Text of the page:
Yes, you've been called to vote in this statewide special election or that one for years now. And yes, you're getting tired of it. But the special election a week from today is different from the rest. It's about your money and how you want the state of California to spend it. Your vote could save you money you need or it could hurt a program you need. Here's KPCC's Julie Small to sort out the choices with the key measure on the ballot: Proposition 1A.
Julie Small: Every once in a while – when the economy's really percolating – California's state government collect a lot more money in taxes than it expects. State lawmakers usually spend that extra cash. Julie Soderlund with the group "Budget Reform Now" says they ought to save it.
Julie Soderlund: The legislature and the governor just simply don't save the money like most of us do. In our personal lives, we have a savings account. The state of California doesn't have one!
Small: Actually, California does have a saving account. It's the "rainy day" fund voters approved five years ago. But Soderlund says lawmakers have been spending "rainy day" money come rain or shine. She says Proposition 1A on next week's ballot would restrict when money in the rainy day fund could be spent.
Soderlund: It's a pretty simple concept – and it's something that frankly the state should probably already be doing on its own. But we know that the politicians will never put that kind of restraint on themselves unless the voters impose it.
Small: If voters impose it, Proposition 1A would set the rules for when lawmakers can dip into the rainy day fund. Julie Soderlund says lawmakers could use that cash to plug a budget deficit. They wouldn't have to cut programs drastically in lean years – and state spending would even out.
1A would also more than double the percentage of state revenue that goes into the fund each year. Michael Cohen with the non-partisan Legislative Analyst Office says that's true. He's part of the team that analyzes the fiscal effect of ballot measures.
Michael Cohen: We do think that there's going to be more money put away in the state's rainy day reserve under Proposition 1A than under current law. And that money would be available in future years. And so we think that over time, the changes in state spending should be lessened.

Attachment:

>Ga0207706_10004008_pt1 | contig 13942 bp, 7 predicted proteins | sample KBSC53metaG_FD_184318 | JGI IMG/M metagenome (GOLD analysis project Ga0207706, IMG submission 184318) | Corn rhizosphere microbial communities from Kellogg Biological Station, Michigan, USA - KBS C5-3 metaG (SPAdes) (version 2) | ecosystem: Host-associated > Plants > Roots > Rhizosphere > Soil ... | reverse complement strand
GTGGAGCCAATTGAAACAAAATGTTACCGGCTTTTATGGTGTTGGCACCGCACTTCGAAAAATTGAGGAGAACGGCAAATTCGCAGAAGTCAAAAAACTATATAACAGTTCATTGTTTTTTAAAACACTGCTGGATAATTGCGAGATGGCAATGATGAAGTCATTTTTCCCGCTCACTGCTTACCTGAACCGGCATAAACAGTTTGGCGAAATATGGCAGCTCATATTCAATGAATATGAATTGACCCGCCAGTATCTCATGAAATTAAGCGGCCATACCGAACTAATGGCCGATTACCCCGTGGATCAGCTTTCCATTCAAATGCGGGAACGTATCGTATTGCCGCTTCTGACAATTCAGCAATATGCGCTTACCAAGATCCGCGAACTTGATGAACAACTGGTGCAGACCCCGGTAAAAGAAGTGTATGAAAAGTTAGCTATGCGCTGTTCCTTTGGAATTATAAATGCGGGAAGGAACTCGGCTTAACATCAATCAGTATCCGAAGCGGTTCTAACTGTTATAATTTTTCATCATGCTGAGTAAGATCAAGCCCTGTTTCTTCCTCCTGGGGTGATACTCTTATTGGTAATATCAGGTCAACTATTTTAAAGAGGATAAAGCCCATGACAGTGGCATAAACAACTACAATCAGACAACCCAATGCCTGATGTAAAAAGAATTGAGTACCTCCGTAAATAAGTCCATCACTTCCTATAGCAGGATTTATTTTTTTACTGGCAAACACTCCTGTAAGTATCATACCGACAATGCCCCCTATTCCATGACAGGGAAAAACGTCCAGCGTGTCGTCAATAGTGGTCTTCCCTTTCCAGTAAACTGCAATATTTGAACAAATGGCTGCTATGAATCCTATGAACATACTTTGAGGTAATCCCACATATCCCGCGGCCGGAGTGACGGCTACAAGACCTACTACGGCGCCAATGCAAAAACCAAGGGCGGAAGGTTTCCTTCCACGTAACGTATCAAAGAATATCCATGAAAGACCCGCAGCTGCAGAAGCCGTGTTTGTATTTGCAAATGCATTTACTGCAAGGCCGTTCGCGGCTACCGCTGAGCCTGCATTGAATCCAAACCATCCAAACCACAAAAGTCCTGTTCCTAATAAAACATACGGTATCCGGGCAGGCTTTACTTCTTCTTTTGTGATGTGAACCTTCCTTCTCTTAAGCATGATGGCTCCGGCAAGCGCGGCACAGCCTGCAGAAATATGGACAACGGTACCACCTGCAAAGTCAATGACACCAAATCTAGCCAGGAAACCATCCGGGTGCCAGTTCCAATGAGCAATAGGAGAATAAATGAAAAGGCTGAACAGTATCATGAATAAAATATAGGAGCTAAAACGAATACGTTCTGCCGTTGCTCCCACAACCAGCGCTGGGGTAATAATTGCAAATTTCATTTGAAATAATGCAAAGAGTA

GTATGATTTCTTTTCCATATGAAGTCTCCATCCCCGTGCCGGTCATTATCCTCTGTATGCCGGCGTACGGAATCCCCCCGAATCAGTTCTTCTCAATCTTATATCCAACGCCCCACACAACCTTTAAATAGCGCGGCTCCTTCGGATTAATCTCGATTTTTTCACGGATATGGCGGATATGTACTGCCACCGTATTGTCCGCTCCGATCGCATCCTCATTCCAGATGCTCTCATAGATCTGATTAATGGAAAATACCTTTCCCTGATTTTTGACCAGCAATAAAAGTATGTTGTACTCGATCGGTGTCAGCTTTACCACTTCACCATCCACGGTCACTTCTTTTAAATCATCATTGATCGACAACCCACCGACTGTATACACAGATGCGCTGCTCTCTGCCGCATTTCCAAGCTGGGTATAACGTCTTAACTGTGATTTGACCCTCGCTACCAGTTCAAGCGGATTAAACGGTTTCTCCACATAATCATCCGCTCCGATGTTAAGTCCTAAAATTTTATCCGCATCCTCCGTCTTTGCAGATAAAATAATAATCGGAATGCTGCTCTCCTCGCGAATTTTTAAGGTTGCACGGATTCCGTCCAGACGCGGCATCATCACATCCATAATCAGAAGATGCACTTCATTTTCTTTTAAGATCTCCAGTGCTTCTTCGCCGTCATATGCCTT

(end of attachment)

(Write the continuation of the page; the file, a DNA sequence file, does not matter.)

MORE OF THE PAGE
Small: But Proposition 1A opponents say every extra dollar that goes into the rainy day fund is a dollar that won't be spent on programs that need money now. Lillian Taiz is the president of the California Faculty Association, which represents professors at the 23-campus California State University.
Lillian Taiz: What Proposition 1A would do is having dug our budget into a huge hole, this 1A would be the 50-ton manhole cover that you drop then on top of that hole. And we're not getting out of there in the foreseeable future.
Small: Taiz says budget cuts have forced the California State University to teach more students with about a billion dollars less than it needs to do it. She says health care, home care, and other social welfare programs have been gutted badly. Taiz says doubling the percentage of state revenue that goes into a "rainy fund" will starve programs that Californians need.
Taiz: It's the Republican dream of what public services should look like. We should shrink them and shrink them and starve them and starve them and maybe they'll go away.
Small: But Michael Cohen with the Legislative Analyst's Office says Prop 1A is about how to spend – not about how much.
Cohen: The ultimate debate over how big government should be is not really answered by Proposition 1A.
Small: And to a certain extent, Proposition 1A makes sure the state government stays pretty big. It extends hikes in the state sales tax, in the state income tax, and in the vehicle license fee through 2013. That's to pay for the state spending commitments already in place.